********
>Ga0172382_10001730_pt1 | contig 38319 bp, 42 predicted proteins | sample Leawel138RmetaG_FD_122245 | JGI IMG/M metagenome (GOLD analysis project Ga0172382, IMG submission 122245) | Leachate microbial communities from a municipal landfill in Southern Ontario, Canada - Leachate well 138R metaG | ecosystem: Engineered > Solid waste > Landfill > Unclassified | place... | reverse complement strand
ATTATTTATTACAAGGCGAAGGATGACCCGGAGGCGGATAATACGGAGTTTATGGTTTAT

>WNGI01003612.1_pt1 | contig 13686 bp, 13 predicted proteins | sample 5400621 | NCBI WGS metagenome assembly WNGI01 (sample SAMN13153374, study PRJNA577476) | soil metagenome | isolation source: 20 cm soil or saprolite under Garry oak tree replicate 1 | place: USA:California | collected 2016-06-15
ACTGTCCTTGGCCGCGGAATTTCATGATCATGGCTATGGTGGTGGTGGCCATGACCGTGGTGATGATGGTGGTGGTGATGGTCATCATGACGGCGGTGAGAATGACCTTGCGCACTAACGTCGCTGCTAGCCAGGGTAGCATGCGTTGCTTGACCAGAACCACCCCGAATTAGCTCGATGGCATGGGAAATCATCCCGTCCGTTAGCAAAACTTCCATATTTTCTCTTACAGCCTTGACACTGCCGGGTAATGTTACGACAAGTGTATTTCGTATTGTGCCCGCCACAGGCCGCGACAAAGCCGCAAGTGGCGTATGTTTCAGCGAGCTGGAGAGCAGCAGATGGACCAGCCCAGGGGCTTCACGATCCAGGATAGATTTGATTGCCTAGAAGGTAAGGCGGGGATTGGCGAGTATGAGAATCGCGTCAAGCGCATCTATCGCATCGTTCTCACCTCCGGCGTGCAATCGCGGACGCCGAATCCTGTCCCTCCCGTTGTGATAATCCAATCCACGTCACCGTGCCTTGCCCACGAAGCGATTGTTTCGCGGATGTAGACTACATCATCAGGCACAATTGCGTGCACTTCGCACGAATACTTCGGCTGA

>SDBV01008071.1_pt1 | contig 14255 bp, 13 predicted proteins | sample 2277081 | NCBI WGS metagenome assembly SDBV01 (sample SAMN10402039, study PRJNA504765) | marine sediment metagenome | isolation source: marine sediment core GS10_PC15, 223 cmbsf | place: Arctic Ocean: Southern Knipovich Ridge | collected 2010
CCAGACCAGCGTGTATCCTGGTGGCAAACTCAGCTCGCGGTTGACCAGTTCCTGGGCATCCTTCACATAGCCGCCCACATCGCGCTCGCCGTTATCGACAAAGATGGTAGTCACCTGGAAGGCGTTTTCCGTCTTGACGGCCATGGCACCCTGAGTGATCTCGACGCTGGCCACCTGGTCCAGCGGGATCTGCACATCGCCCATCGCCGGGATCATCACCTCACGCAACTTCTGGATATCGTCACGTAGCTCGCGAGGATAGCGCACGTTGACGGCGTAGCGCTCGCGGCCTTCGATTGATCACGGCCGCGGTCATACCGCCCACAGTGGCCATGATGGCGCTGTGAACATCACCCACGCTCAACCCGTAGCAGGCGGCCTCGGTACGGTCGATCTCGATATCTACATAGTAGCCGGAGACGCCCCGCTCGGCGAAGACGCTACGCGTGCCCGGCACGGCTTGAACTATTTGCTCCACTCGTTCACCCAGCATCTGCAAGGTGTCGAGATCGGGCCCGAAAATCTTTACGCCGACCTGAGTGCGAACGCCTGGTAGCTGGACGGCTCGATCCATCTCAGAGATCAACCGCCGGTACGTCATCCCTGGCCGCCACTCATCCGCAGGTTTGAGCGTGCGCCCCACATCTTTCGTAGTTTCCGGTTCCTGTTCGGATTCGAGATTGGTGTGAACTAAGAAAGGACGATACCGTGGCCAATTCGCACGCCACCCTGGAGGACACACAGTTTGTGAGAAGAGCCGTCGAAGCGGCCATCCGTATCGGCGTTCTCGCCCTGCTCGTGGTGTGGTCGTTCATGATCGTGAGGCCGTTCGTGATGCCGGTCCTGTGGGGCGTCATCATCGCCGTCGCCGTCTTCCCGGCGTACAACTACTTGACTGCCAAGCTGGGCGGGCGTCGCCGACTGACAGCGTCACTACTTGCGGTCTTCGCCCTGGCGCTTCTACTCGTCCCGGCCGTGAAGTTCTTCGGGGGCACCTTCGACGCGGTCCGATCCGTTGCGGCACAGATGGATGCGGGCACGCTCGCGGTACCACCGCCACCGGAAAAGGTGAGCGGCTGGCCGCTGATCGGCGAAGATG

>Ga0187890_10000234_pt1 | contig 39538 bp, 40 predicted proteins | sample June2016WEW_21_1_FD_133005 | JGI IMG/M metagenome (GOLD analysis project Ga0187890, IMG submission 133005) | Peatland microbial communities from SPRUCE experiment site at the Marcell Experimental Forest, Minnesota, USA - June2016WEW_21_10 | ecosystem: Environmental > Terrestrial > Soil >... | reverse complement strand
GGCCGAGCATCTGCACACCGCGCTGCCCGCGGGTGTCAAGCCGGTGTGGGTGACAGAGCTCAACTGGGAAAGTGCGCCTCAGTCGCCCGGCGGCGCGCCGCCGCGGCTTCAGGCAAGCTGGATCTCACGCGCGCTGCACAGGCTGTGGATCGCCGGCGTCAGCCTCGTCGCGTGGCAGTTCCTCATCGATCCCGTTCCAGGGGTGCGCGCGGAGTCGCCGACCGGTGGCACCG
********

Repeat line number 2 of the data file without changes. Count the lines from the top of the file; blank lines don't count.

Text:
ATTATTTATTACAAGGCGAAGGATGACCCGGAGGCGGATAATACGGAGTTTATGGTTTAT